The big danger here is that you use reports to start running your project through a triage workflow that resembles the way you work with bugs during an alpha/beta process. Instead of looking at the big picture and planning your development strategically, you are now concentrating on the very immediate short-term priorities in an effort to get the project back on track. But with short term planning and triage-like workflows the problems will keep piling up. The thing to remember here is to use the reports to target structural and procedural problems in your production management process and to make them your highest priority to resolve. Take a look at the basic execution of your project and reinforce the areas that are failing to get the job done. You need to know exactly why you measure what you measure and what decisions you are going to make based on the issues you track. In fact, everyone involved in the metrics-gathering should be very clear of this so that people are:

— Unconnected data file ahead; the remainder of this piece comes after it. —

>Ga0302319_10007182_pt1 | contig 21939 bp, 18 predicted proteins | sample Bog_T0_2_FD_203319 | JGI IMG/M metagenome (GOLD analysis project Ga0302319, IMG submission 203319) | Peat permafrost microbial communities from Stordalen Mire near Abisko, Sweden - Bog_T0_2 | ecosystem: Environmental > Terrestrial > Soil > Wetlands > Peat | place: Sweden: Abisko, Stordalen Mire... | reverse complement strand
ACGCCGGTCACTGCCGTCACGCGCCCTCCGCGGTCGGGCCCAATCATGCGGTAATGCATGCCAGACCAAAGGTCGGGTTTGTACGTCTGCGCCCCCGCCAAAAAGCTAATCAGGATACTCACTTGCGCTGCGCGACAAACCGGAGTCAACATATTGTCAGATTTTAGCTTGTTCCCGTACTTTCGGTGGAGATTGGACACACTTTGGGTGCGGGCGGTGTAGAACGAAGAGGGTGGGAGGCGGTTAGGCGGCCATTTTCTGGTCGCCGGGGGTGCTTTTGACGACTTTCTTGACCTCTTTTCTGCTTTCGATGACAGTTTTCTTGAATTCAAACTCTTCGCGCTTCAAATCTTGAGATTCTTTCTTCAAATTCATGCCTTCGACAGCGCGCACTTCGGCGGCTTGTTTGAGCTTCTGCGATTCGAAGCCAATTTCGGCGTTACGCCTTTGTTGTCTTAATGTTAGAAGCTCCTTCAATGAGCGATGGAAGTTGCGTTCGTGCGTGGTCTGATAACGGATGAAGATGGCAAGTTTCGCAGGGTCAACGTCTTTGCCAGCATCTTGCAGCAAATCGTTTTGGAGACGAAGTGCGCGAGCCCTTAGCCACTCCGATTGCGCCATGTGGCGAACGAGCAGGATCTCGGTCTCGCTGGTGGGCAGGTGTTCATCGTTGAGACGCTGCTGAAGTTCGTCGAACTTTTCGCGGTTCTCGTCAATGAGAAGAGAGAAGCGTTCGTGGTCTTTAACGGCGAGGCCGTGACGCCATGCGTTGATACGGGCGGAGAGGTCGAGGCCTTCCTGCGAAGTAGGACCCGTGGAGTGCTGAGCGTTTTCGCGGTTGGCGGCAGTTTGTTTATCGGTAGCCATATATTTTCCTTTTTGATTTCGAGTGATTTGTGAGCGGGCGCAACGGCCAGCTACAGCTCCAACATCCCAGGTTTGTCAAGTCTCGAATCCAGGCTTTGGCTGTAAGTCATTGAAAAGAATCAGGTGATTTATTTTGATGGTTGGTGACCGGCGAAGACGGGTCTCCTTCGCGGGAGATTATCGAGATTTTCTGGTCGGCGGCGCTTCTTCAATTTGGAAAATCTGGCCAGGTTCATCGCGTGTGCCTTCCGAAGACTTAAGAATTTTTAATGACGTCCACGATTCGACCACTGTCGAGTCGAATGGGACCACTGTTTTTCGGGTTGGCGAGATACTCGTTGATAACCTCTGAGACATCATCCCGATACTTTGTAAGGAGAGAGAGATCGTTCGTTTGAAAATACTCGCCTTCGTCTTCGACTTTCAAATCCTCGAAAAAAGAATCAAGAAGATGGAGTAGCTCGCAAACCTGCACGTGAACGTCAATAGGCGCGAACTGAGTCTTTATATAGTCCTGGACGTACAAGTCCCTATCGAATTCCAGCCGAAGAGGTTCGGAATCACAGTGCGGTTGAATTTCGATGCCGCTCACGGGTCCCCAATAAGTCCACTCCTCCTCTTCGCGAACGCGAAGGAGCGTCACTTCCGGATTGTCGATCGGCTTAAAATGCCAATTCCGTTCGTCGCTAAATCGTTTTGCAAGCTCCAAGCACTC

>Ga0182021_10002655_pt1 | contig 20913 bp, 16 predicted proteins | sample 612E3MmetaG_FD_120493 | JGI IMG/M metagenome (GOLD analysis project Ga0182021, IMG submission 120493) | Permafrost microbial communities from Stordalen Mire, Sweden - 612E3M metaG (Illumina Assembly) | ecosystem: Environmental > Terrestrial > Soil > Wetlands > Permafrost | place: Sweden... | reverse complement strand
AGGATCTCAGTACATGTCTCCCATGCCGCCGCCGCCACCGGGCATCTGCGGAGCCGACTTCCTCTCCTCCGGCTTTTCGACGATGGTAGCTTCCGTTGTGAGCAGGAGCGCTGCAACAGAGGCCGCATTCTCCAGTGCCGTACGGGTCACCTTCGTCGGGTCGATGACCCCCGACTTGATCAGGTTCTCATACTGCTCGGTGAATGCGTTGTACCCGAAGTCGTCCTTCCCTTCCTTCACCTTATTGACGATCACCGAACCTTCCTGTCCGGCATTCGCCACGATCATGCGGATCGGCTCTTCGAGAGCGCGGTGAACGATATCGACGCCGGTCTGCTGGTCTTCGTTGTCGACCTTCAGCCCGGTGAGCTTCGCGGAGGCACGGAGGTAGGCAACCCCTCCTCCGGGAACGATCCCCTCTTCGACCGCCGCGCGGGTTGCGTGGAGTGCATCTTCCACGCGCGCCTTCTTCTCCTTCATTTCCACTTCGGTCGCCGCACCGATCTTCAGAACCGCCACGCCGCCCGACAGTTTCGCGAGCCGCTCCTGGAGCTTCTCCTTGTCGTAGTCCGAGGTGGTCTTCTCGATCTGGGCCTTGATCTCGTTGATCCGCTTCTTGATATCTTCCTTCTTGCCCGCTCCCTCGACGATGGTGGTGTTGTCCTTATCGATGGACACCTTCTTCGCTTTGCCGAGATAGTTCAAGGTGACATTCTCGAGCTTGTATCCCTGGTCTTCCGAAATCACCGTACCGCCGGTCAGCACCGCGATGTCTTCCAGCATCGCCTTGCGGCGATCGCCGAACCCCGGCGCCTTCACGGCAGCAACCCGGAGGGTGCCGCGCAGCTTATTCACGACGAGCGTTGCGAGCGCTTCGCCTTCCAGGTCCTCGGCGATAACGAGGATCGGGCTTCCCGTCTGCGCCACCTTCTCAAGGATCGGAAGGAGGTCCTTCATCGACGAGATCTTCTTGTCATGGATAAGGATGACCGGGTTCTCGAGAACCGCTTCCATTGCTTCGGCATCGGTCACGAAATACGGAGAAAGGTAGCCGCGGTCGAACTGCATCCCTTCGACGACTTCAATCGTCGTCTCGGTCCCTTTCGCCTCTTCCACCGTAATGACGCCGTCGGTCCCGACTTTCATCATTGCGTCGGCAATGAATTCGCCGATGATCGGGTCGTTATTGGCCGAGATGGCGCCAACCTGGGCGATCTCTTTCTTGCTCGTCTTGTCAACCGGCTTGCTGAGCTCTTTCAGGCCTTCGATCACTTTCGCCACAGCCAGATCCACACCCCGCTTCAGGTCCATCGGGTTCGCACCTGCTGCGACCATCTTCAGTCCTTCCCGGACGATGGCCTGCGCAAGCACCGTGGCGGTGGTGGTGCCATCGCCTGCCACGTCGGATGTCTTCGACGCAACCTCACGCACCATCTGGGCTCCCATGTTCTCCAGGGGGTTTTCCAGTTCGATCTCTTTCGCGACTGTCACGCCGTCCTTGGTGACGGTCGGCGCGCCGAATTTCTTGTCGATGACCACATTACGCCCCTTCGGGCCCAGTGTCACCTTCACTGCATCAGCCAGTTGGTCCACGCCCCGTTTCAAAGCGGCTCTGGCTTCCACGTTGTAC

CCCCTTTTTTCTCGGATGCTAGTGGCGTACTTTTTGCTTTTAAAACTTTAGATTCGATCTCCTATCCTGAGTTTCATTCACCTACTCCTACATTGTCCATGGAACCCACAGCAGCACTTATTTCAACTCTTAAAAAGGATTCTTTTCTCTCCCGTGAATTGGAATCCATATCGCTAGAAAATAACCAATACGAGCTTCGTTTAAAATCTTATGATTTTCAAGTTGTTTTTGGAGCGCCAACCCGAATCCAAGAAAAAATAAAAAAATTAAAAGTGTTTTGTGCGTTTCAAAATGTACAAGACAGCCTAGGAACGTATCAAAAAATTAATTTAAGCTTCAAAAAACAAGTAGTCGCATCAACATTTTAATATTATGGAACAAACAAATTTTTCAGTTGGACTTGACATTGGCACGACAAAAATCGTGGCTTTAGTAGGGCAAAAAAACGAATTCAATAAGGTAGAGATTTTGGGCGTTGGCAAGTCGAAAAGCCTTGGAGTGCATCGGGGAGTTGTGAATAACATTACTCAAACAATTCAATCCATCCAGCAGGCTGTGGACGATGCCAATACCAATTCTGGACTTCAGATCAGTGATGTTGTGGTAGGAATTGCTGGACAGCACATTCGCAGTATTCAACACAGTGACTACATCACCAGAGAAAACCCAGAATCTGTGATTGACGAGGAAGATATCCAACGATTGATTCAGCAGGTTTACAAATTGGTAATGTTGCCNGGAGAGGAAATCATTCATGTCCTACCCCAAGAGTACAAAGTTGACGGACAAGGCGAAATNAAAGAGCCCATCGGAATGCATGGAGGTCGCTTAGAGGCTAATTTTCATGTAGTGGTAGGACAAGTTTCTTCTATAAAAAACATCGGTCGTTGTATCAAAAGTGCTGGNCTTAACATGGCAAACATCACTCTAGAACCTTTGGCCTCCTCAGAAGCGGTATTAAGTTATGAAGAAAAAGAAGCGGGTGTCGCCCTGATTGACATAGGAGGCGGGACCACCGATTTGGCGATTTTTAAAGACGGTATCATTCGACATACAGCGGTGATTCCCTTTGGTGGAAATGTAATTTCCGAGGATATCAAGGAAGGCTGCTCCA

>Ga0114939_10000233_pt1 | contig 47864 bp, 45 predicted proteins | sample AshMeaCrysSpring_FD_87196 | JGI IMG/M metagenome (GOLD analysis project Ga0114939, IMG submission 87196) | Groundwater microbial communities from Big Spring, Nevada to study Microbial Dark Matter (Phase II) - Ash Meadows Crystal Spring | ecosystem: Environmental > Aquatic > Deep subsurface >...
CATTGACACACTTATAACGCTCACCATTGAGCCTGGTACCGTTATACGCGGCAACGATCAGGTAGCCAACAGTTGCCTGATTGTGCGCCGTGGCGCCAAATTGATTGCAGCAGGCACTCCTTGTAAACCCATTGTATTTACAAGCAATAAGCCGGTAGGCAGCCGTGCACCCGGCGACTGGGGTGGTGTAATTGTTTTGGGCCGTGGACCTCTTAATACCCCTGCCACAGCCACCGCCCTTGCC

• Motivated to provide the metrics 
  • Report the right thing without misunderstanding

Remember that reporting can be a huge hindrance to a project if you are constantly measuring metrics that do not address your core development problems.

Of course you will fit. What could possibly go wrong!

3.  Consistent sprint failures